Until Alternattiva Demokratika announced the abrogative referendum campaign on spring hunting almost two years ago, few Maltese citizens were aware that they had such a right. Now that this right has been used for the first time since it has been placed on the statute book, it is apparently under threat.
The hunters’ lobby is now aiming at curtailing the right to an abrogative referendum. The hunters maintain that when the Referenda Act was applied in trying to abrogate the regulations permitting spring hunting it was aiming at their rights – “minority rights” they said.
Hunters had presented these same arguments though their representatives for the consideration of the Constitutional Court, which shot them down last January. In fact the Constitutional Court in paragraphs 51 to 54 of its 24-page decision, considers this very point. The hunters, said the Constitutional Court, claim that their rights are minority rights. However no potential breach of a provision of the Constitution of Malta or of the European Convention of Human Rights have been indicated in their submissions. The Constitutional Court goes on to say the following :
“It is right to emphasise that in implementing majority rule the rights of the minority should be respected. However this respect is not attained, as suggested by the Federation [FKNK] by obstructing people from expressing themselves through a referendum.” [Tassew illi d-dritt tal-maġġoranza għandu jitwettaq b’rispett lejn id-dritt tal-minoranza, iżda dan ir-rispett ma jinkisibx billi, kif trid il-Federazzjoni, il-poplu ma jitħalliex isemma’ leħnu f’referendum.]
This same argument was also the subject of a petition to Parliament organised by the hunters’ lobby and presented in Parliament by Parliamentary Secretary Michael Falzon some months ago. In recent days, comments have been made indicating that shortly we may be hearing of the government’s reactions to this petition. These reactions will most probably be in the form of proposals for amendments to the Referenda Act of 1973, in particular amendments to the provisions regulating the holding of an abrogative referendum – provisions which were originally approved by Parliament in 1996 and brought in force in 1998.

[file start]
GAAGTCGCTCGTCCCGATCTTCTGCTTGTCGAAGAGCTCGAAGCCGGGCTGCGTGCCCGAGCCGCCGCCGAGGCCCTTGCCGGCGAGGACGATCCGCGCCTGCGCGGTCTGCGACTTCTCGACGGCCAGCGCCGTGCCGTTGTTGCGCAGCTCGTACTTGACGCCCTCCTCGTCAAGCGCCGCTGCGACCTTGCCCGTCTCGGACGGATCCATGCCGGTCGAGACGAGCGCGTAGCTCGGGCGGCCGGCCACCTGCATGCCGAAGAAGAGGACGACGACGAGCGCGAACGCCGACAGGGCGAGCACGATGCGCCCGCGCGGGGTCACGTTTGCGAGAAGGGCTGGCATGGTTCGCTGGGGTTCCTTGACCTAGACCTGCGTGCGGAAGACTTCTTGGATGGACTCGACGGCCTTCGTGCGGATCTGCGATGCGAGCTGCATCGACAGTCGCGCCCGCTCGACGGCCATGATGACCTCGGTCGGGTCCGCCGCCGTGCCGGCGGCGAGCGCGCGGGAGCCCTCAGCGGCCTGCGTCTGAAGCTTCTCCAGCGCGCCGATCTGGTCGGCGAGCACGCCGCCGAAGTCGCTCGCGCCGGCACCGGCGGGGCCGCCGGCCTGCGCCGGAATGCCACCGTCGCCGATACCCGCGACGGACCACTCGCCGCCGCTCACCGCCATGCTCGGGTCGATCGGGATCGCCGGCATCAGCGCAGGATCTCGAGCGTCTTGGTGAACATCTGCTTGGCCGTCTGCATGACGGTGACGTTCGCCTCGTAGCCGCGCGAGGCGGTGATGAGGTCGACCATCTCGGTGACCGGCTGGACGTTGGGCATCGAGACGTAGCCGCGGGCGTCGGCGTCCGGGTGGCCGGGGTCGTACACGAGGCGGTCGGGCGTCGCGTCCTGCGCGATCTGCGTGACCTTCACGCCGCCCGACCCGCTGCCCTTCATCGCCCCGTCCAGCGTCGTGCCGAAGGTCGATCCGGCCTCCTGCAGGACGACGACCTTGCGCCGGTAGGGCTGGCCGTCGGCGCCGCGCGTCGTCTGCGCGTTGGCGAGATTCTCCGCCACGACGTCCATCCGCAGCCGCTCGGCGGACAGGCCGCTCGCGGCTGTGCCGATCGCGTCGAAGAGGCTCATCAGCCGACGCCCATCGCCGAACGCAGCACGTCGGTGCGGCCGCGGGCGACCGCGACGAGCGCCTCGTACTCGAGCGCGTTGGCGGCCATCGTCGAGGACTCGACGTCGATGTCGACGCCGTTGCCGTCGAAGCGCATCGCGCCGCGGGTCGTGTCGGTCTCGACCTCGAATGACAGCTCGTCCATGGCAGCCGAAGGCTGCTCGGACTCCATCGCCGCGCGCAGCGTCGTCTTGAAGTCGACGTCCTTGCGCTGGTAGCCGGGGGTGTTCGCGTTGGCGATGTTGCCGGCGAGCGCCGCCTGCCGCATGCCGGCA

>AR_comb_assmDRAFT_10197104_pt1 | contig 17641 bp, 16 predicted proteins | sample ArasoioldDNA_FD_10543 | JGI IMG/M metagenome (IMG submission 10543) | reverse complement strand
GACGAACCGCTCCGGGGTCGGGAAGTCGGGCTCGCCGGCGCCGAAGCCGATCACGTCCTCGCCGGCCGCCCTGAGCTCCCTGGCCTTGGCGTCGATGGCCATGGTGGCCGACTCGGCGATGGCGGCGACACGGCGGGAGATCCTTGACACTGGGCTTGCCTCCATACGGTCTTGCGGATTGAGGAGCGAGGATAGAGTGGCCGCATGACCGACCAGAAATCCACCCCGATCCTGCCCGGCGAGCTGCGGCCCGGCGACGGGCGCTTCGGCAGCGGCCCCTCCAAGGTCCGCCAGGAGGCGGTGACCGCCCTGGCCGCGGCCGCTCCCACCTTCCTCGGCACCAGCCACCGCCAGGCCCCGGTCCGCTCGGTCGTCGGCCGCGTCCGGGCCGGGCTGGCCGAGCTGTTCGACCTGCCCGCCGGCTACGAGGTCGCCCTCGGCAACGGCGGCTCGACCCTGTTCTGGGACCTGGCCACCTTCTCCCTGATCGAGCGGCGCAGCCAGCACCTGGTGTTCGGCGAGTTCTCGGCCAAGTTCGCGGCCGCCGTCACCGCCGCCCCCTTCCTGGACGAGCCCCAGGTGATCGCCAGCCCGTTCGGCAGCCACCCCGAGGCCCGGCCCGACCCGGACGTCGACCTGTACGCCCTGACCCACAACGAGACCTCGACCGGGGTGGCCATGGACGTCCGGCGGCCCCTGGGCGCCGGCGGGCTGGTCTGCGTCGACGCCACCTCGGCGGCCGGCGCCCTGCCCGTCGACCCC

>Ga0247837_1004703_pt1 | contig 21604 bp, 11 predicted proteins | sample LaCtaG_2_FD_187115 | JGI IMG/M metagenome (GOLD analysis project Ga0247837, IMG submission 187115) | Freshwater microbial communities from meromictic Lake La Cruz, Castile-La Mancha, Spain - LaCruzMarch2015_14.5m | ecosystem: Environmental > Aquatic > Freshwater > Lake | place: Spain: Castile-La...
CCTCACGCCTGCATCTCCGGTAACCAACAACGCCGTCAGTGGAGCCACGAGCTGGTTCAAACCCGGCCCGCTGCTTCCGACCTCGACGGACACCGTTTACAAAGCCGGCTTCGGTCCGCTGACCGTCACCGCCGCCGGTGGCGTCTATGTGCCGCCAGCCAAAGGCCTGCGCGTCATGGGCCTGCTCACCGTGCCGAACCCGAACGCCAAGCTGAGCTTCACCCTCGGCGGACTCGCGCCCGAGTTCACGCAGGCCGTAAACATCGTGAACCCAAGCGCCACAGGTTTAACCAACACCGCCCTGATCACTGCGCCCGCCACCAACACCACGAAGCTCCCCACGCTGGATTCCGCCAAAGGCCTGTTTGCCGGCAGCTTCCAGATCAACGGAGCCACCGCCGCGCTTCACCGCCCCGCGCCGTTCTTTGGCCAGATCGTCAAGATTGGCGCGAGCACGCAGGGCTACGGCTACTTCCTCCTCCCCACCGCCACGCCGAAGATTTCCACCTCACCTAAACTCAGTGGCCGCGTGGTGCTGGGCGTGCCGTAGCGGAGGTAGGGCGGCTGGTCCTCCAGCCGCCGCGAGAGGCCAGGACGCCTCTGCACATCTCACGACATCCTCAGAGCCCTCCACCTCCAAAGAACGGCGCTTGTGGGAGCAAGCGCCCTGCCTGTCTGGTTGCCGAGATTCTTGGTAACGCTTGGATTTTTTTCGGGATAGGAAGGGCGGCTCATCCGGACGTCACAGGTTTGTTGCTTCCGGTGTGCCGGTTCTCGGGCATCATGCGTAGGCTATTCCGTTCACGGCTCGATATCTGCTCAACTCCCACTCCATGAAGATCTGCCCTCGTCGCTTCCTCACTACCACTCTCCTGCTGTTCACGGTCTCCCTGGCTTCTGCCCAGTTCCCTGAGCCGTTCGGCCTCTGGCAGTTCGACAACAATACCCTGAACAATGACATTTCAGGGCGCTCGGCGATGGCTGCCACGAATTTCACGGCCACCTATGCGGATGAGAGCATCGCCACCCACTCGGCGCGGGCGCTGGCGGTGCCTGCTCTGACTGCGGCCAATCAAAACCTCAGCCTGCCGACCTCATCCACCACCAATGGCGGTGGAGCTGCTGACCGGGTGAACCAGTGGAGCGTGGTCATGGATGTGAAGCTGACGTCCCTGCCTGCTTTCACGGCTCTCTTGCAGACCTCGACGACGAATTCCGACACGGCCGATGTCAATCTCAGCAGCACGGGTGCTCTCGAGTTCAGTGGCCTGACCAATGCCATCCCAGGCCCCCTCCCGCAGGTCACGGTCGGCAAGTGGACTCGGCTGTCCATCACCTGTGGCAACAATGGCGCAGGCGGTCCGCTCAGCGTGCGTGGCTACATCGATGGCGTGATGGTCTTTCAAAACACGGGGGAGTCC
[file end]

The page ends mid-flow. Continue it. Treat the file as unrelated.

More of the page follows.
The provisions of the Referenda Act in Malta providing for the holding of an abrogative referendum are already very restrictive. From what has been stated, hunters want such provisions to be even more restrictive. In this sense they have already made public a proposal that a definite time window within which signatures for an abrogative referendum have to be collected has to be established. In Italian legislation, for example, there exists a 90-day window within which the collection of signatures has to be carried out. Such a time window may be a reasonable proposal within the Italian legal system, but then in Italy the number of voter signatures required to trigger the abrogative referendum process is proportionately much lower than that required in Malta.
The number of signatures required to kick-start the abrogative referendum process in Malta is 10 per cent of the registered voters. This currently stands at slightly under 34,000 signatures. In Italy, by contrast, half-a-million signatures – or the consent of five regional councils – is required. The number of signatures required in Italy amount to approximately one per cent of the electorate, meaning that the corresponding requirement in Malta is ten times as much!
I will not speculate over how the government will seek to translate the hunters’ petition into legislation. I have limited myself to one specific proposal.
It is still unclear as to what type of amendments to the Referenda Act will be submitted by government. One thing is, however, very clear: we need to keep our eyes wide open to ensure that our rights are not reduced.
The abrogative referendum is an important tool in our democratic society, even though it has been made use of only once in its 19-year existence. Let us hope that government will not succumb to pressures to have it diluted or removed.
published in The Malta Indpendent on Sunday : 19 April 2015